Top ten best things about liberal religion in 2011, pt. 7

3. This year, the Unitarian Universalist Association (UUA) reported the fourth year of decline in religious education enrollment in congregations. This decline came after a couple of decades of steady growth. Worse yet, 2007 marked the highest number of births since 1961, at the height of the Baby Boom, which means we should be seeing an increase in the number of kids in our congregations.

Why is the fourth straight year of decline a good thing? Because now this is a trend that can’t be ignored, nor dismissed as a statistical aberration. Congregations are going to have to face up to the results of years of nibbling away at the infrastructure for religious education — cutting hours and salaries of religious educators, giving away religious education office and storage space to other age groups, deferring maintenance on classrooms, neglecting to place parents in leadership positions, and treating children and youth as a burdensome expense rather than as a central part of the congregation’s mission. And the UUA is going to have to face up to the results of cutting staff positions, producing uninspiring curriculum and other resources, not having parents in positions of leadership, andand treating children and youth as an extra expense rather than as a central part of our shared mission.

Not that I am silly enough to believe that congregations and the denomination are actually going to change their behavior, and begin treating children, youth, and their families as central to our reason for existence. But at least congregations and denomination can no longer pretend that they care about kids — no longer can they cover over the fact that they’re trying to make liberal religion into an over-55 community.

4 thoughts on “Top ten best things about liberal religion in 2011, pt. 7”

  1. We’ve hired an outstanding Church School administrator. Seems like a quaint title but the individual is very professional with outstanding credentials in Education.

  2. Dan wrote:

    Not that I am silly enough to believe that congregations and the denomination are actually going to change their behavior, and begin treating children, youth, and their families as central to our reason for existence. But at least congregations and denomination can no longer pretend that they care about kids — no longer can they cover over the fact that they’re trying to make liberal religion into an over-55 community.

    Dan,

    I’m thinking out loud here … I wonder if the shrinkage in UU RE enrollment for children and youth and the concern you’ve raised in this blog post and others in the past about Unitarian Universalism becoming an over-55 club are both linked a deeper problem.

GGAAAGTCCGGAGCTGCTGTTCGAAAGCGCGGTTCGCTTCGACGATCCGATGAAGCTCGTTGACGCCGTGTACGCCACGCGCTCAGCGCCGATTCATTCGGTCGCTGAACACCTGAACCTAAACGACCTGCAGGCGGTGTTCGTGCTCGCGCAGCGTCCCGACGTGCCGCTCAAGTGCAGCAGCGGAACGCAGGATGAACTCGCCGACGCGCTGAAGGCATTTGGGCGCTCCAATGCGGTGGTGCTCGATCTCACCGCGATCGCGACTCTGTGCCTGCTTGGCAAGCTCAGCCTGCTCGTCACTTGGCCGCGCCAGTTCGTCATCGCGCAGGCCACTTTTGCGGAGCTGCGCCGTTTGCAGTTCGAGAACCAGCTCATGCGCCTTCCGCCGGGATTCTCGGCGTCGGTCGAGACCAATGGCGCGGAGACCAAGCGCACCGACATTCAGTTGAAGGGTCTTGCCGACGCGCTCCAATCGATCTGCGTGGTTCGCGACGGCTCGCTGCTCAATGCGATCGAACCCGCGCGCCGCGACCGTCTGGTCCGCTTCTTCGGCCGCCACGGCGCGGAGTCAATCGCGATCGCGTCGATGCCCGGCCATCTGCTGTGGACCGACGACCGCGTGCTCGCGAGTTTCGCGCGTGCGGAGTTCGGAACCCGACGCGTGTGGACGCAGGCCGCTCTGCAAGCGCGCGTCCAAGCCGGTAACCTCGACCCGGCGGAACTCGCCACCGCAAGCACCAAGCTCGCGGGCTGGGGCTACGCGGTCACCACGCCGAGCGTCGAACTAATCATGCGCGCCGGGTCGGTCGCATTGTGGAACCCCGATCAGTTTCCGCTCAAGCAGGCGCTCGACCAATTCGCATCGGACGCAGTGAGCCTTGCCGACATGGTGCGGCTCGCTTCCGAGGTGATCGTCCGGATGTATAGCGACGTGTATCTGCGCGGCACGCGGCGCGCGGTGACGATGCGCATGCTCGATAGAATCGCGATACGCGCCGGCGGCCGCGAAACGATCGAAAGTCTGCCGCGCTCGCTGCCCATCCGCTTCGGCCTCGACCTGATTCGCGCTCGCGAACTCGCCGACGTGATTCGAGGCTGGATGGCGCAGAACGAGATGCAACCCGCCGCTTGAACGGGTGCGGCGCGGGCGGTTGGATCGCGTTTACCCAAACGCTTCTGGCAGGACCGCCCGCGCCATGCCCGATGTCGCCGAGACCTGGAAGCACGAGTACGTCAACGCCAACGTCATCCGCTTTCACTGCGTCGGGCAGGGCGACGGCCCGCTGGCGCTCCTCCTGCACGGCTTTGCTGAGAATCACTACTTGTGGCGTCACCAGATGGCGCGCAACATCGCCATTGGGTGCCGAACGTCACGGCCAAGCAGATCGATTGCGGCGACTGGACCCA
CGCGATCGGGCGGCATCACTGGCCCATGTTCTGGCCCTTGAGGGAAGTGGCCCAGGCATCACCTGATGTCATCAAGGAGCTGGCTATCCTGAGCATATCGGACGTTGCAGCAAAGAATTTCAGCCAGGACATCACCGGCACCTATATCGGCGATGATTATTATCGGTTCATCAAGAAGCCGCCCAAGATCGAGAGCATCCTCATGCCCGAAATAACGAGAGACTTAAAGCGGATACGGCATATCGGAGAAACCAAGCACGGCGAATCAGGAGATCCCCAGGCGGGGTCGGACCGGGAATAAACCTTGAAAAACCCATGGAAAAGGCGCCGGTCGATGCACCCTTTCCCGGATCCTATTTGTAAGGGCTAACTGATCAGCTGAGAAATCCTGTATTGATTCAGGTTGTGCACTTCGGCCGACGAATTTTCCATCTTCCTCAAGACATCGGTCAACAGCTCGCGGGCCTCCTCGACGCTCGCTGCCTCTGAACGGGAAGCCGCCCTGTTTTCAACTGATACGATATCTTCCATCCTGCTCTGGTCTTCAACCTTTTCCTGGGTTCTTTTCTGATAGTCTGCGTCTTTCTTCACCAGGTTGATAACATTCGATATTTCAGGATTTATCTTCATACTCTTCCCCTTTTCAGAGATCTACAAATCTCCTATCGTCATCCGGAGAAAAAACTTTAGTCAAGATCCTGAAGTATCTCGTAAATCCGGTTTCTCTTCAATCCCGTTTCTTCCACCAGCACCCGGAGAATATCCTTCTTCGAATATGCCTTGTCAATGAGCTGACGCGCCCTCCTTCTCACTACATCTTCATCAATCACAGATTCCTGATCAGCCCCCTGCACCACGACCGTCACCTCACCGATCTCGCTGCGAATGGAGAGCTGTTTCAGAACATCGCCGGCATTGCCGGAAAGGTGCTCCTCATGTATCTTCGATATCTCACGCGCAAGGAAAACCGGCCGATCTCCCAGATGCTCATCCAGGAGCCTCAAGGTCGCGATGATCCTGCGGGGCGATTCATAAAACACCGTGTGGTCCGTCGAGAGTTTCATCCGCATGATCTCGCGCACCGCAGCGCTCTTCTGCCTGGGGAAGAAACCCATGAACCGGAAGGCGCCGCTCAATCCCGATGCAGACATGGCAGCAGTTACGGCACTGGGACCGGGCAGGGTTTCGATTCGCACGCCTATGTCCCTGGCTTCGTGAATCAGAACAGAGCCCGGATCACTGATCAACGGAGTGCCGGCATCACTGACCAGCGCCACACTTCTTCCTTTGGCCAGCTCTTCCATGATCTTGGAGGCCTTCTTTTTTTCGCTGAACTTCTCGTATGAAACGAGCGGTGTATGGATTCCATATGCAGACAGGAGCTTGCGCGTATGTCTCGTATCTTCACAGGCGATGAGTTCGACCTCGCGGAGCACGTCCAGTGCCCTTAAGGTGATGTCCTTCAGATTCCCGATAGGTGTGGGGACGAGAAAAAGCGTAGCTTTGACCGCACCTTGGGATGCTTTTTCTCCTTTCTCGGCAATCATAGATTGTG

Perhaps both of these developments result from large portions of congregational and denominational life reflect baby-boomer sensibilities? I’m asking this as a baby-boomer parent (1959 birth year) with two young adult children.

    Take care,
    Steve

  3. I think Steve’s on to something here. What’s a UU Church Program offer the now pretty standard single-mom household? A UUism that can be amazingly smug sometimes about a divorce rate lower than Evangelical’s. (Read Doug Muder’s Red Family Blue Family sermon). Muder’s fighting a baby-boomers war there, but what to we offer the reality of today’s family? Economically well off over 55ers living on Teacher’s Pensions (count the retired teachers in a UU congregation)? That single mom, if inclined towards Church, is going to head to that big box lite church with programming targeted specifically to here, with support groups, and plenty to offer her child.

    My Church has largely avoided this because the congregations strongly committed to the Youth Program, but I think we’re an exception and not the UU rule.

  4. Steve — Yup, the Baby Boomers and Silent Generation are running our congregations, and the denomination, and now that they’re past their child-rearing years, they place a much lower priority on kids. Yes, they are running congregations and the denomination like an over-55 club.

    I’m fortunate that my congregation places a pretty high priority on kids — they’re paying me as a full-time minister of religious education. I should also add that I just did the end-of-year numbers, and we saw something like a 15% increase in church school attendance in calendar year 2011 — so making kids a priority pays off in terms of increasing attendance of kids and their families.

    Bill — You write: “What’s a UU Church Program offer the now pretty standard single-mom household?”

    Exactly the question to ask. All too often the answer is — nothing.

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